Imagine being taxed for speaking, for communicating, for exercising one of your fundamental rights as a human being.
As unimaginable or as ridiculous as it may sound, that is to be the new norm for the people of Uganda as the government imposes a tax on the use of social media by its citizens. This new tax law was passed last Wednesday, May 30, 2018, by the Ugandan parliament as part of an overhaul of an excise duty law due to take effect at the start of the next financial year in July.
It is said that the tax would be levied daily by mobile phone operators on the SIM cards of users who access any of the social networks; WhatsApp, Twitter, or Facebook. Users will be charged 200 shillings, an equivalent of $0.0531 daily for services on any of the social networks.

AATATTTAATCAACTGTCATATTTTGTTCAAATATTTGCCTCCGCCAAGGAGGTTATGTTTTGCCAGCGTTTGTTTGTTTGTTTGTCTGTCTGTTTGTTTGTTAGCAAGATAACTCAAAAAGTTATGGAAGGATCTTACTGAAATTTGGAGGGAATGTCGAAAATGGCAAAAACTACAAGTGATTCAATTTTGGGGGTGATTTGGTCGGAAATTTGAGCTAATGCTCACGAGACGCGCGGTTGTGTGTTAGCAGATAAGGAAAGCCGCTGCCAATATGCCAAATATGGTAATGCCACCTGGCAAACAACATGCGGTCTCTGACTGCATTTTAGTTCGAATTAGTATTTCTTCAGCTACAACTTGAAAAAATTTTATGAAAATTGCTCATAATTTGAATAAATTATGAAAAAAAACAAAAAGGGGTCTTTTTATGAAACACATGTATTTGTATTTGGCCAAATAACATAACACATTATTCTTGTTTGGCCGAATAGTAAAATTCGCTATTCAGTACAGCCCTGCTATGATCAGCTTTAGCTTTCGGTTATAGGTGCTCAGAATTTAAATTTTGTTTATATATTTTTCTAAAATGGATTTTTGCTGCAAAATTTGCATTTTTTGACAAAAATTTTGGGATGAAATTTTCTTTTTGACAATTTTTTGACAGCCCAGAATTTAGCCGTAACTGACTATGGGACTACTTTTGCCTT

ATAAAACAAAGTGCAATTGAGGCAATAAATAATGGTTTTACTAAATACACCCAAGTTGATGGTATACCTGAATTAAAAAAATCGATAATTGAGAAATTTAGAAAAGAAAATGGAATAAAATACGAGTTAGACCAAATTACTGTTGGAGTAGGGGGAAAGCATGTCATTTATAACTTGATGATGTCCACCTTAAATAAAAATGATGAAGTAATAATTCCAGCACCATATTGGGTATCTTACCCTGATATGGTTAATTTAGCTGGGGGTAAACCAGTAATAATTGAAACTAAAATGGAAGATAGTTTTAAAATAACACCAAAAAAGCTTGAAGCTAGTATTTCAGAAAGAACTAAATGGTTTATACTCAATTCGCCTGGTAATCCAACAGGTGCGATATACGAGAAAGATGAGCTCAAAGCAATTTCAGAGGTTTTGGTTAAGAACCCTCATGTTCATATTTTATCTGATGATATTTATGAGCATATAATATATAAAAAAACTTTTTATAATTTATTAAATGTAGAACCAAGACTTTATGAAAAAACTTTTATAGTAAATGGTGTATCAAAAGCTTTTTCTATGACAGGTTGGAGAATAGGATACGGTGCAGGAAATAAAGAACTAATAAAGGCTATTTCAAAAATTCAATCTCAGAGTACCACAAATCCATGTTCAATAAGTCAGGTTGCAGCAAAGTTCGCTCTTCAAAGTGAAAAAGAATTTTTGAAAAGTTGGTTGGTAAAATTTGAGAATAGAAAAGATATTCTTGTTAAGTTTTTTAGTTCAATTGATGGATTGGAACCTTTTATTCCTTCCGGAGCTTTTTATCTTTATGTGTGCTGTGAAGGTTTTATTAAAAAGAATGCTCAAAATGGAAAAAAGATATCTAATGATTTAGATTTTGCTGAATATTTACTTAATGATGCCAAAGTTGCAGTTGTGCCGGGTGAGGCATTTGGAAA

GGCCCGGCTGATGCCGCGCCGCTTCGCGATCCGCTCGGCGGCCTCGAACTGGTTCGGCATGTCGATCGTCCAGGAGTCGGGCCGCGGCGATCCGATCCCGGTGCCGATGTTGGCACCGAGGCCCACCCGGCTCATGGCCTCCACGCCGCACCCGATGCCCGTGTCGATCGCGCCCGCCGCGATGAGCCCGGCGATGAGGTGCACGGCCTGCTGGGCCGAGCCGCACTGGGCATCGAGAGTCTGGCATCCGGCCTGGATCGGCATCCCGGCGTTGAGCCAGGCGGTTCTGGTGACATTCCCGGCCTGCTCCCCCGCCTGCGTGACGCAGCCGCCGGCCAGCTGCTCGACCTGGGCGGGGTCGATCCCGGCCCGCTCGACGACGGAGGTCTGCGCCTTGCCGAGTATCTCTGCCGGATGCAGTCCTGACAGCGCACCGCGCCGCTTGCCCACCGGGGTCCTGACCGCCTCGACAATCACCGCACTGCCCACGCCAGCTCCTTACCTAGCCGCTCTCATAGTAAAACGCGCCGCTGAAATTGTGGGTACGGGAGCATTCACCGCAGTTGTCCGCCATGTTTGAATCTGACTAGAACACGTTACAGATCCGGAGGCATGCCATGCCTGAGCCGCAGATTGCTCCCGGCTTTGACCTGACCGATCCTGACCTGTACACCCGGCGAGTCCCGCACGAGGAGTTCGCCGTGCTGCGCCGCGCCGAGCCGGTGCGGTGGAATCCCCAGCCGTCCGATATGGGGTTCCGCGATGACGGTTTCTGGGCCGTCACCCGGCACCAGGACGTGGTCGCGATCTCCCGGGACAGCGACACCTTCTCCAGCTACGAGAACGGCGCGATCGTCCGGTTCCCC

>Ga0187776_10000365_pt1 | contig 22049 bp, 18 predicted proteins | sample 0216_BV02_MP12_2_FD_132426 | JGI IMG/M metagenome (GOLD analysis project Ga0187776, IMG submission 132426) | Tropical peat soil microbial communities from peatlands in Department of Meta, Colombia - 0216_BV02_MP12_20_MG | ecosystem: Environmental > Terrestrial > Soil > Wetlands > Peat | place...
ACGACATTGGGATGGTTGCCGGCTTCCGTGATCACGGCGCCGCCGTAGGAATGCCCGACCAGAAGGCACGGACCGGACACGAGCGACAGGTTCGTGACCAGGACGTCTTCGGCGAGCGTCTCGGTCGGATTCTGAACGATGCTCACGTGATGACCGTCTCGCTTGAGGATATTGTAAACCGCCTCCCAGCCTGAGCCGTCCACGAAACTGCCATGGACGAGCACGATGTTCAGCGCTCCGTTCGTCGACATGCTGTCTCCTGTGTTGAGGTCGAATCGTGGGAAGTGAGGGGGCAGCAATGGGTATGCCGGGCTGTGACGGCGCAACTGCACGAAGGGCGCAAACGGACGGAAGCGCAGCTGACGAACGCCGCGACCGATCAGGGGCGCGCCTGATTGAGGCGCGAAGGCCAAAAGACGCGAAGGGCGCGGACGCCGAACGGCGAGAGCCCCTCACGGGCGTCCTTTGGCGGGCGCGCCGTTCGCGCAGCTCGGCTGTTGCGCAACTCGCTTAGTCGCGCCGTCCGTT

Although the government has said the tax is to raise revenue, the widely held opinion is that the new law is simply a medium to stifle free speech and expression of citizens. “It’s intended to curtail the ever increasing central role of social media in political organising,” Nicholas Opiyo, a Kampala-based lawyer who also heads a local rights organization, told Click here to read entire article
Source:: Ventures Africa